5.5 How to ensure sufficient money for physical measures?

Flood defences, water retention and adapted building can be costly measures. Therefore, in all countries analysed, a lack of financial resources was reported as a factor hindering the implementation of flood risk management. This is in particular the case for flood defence measures. In the analysed countries, financial resources from various actors are invested. Mostly, measures are funded by public authorities using taxes as in the Netherlands; in England private parties (co)finance flood measures; in France the Barnier fund finances measures from a supplement to the insurance premiums (see §7.2.3); and Poland relies equally on both World Bank or EU investments and on public funds in structural measures.

5.5.1 Funding by public taxes: the Netherlands

Strategies

Governance

Aims

Flood defence in the Netherlands is characterised by a clear responsibility division, explicit standards and regulations, and secure financing. Flood risk management in the Netherlands is mostly a public concern and financed on the basis of solidarity.

Citizens pay general taxes to the State and water management taxes to their Regional Water Authorities (Havekes et al. 2011). The latter are to some extent risk-dependent, as water authorities facing higher risks may raise higher taxes. Primary flood defences are financed from the Delta Fund, based on Chapter 7 of the Water Act. Specific projects are paid for by national funds (50%), the Union of Regional Water Authorities (40%) and the specific water authority implementing the project (10%). This provides an incentive to all to minimise total cost.

Due to the Delta fund and the fact that regional water authorities raise their own taxes, flood defence in the Netherlands is relatively independent of political whims. Citizens living outside the dike protected area are not part of the solidarity agreement and besides basic emergency management, they do not receive any protection or compensation.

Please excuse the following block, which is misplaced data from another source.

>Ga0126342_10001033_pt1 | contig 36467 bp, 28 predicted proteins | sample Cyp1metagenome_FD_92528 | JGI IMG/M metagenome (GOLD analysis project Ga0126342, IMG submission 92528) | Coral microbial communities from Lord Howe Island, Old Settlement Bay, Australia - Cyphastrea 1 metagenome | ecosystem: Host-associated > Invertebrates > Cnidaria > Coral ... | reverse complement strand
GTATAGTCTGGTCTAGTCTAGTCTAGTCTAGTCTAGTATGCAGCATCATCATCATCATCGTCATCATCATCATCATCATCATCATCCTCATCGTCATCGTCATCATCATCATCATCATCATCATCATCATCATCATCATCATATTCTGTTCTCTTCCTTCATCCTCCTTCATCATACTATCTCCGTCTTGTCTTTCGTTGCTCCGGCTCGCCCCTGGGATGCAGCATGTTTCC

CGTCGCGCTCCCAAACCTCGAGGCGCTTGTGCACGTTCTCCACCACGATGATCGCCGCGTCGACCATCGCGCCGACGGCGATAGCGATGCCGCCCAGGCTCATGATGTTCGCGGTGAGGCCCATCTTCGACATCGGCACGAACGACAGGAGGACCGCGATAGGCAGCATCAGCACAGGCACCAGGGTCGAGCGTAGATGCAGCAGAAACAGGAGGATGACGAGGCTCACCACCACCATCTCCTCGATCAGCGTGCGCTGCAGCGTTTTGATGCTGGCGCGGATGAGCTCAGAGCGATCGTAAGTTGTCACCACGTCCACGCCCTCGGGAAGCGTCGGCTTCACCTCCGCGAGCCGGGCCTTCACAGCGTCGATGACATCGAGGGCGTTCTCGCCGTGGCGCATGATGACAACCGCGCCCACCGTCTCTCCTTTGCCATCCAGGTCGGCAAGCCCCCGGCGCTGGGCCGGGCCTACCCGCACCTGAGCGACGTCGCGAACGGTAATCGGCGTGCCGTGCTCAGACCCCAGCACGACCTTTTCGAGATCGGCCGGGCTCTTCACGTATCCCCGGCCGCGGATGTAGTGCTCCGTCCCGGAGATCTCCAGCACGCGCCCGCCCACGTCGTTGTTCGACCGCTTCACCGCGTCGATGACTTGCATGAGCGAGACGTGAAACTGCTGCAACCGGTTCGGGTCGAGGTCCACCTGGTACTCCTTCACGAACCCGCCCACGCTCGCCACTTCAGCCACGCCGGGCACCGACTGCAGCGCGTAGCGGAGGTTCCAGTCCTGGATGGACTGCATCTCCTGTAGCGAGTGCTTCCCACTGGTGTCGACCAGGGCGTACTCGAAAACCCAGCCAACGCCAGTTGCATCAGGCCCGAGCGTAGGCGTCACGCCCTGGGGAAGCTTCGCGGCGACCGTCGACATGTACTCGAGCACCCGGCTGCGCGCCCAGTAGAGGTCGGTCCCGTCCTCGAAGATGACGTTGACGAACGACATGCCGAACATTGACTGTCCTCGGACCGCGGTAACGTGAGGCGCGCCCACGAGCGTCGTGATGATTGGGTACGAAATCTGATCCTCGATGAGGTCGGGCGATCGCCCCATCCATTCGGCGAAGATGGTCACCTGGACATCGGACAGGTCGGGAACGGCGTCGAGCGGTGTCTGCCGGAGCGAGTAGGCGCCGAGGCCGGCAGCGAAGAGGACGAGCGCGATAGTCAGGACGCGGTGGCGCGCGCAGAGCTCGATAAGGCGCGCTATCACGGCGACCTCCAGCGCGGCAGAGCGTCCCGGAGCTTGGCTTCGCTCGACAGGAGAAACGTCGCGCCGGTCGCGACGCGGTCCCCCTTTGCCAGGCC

The system of regional water authorities that raise their own taxes has historically grown in the Netherlands and due to the high dependency on dikes for safety, they have always remained a separate democratic entity. Also in other locations where a flood defence strategy is prominent, a system with clear responsibility division, explicit standards and regulations, and secure financing can be beneficial (STAR-FLOOD Deliverable 3.2, see §8.2.1).

5.5.2 Partnership Funding: England

Strategies

Governance

Aims

Partnership Funding is the government policy aiming to diversify the sources of funding for flood risk management. It is supported by a six year Investment Plan which gives a medium term planning horizon for grant-in-aid funding and facilitates the process of partnership funding and the raising of additional funding. The Investment Plan allocates £2.3 bn of capital spending towards over 1,400 flood defence schemes, with the view that these will improve protection to 300,000 properties and reduce current flood risk by 5% by 2021 (HM Treasury, 2014; Defra, 2014b). The Investment Plan aims towards ‘payment for outcomes’, where those who benefit contribute more towards the cost, reflecting the beneficiary pays principle. The costs should be shared between State, market and civil society actors at the scale of individual projects or flood risk measures.

The implementation of Partnership Funding in 2012, aims to enable more flood defence and mitigation schemes to be developed than in the past. In contrast to the previous system which favoured high-priority schemes, this new approach marks a step-change whereby more schemes are eligible for funding (depending on the ratio of costs to benefits). The specific actions that take place are dependent on the Lead Local Flood Authority, who has to be able to allocate and use alternative funding sources to fill funding gaps.

An example of this funding by mixed resources is Nestlé[1], which has contributed £1.65m towards the Lower Dove Flood Alleviation Scheme in Derbyshire, which is based near its factory at Tutbury (Defra, 2014b). Overall, between April 2011 and March 2015 it is estimated that 25% of financial contributions would have come from the private sector (NAO, 2014). Another example is the Willerby and Derringham Flood Alleviation Scheme, whereby funding has been secured through nationally-administered Grant in Aid from Defra, local levies from Yorkshire Regional Flood and Coastal Committee and the European Regional Development Fund.

Partnership Funding seems a promising instrument to fund more projects, and to involve more local governments and communities in the decision making process. Still, the implementation of the projects is dependent on sourcing additional revenue at the local scale. Some successes have been reported; in other cases it is still a challenge to attract local public and private funding. STAR-FLOOD Deliverable 3.3, see §8.2.1)

[1] Nestlé, work begins on river Dove Flood Scheme: http://www.nestle.co.uk/media/pressreleases/work-begins-on-river-dove-flood-scheme